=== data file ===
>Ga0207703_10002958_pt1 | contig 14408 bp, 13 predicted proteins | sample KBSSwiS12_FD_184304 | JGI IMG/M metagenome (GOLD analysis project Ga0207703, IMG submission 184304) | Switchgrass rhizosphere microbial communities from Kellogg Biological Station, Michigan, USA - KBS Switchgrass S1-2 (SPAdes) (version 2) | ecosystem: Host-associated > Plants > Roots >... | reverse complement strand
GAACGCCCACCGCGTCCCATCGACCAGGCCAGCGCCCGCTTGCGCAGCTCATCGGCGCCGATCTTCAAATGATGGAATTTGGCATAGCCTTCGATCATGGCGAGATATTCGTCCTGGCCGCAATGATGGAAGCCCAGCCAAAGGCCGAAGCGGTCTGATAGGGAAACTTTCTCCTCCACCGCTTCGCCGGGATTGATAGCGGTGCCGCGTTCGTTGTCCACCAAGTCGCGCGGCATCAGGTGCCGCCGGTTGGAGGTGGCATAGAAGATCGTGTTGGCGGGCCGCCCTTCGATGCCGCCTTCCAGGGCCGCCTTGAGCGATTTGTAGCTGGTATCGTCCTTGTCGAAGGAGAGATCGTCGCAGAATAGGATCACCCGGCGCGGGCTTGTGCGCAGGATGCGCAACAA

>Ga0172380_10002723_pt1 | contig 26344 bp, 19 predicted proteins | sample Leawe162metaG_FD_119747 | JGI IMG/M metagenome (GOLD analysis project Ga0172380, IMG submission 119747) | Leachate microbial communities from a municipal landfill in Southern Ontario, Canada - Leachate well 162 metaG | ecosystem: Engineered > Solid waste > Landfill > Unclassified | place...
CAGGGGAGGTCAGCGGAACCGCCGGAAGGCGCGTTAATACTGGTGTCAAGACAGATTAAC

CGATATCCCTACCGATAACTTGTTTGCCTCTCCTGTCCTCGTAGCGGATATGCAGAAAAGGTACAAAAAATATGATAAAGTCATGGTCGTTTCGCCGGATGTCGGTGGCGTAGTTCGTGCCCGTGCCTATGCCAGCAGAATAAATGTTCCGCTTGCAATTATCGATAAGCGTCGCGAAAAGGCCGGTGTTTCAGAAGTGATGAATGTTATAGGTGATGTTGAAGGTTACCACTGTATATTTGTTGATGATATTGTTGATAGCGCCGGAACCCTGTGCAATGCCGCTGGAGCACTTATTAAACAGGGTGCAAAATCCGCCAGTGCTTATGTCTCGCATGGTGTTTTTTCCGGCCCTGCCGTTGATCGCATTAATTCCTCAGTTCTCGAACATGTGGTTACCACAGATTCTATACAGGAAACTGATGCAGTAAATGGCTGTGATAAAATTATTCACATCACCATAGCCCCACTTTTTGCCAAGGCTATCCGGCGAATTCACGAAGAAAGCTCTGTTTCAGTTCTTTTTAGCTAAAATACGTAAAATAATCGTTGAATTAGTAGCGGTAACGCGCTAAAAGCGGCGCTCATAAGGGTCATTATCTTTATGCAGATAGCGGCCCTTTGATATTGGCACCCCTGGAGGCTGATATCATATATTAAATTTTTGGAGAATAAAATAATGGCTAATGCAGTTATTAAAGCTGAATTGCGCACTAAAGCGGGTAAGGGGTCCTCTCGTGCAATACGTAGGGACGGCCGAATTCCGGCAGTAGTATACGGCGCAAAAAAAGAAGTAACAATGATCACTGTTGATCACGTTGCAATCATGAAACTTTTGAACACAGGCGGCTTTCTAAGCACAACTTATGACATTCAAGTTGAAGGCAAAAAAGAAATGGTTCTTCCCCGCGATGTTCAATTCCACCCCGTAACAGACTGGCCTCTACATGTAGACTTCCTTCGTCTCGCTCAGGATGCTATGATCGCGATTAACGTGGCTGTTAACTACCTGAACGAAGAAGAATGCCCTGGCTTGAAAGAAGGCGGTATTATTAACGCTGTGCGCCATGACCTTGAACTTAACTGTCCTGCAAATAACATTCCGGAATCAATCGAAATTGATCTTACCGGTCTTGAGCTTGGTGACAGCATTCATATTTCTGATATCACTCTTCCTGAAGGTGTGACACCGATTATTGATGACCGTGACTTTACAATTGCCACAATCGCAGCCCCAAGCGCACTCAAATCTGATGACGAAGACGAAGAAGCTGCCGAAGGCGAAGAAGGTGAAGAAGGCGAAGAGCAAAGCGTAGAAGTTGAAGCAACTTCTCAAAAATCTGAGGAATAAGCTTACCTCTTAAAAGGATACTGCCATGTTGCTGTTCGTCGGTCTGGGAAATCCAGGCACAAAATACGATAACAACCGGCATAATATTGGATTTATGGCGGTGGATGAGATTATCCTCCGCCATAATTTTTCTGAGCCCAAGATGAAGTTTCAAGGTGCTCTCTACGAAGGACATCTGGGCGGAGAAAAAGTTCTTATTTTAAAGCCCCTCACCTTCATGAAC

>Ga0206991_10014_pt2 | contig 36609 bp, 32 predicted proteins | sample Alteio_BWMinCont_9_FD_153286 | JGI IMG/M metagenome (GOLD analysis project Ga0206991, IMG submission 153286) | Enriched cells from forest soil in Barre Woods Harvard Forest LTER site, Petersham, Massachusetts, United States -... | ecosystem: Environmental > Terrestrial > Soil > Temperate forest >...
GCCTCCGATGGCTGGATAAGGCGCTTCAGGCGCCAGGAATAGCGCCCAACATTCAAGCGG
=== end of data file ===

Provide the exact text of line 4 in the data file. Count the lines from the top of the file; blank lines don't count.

CAGGGGAGGTCAGCGGAACCGCCGGAAGGCGCGTTAATACTGGTGTCAAGACAGATTAAC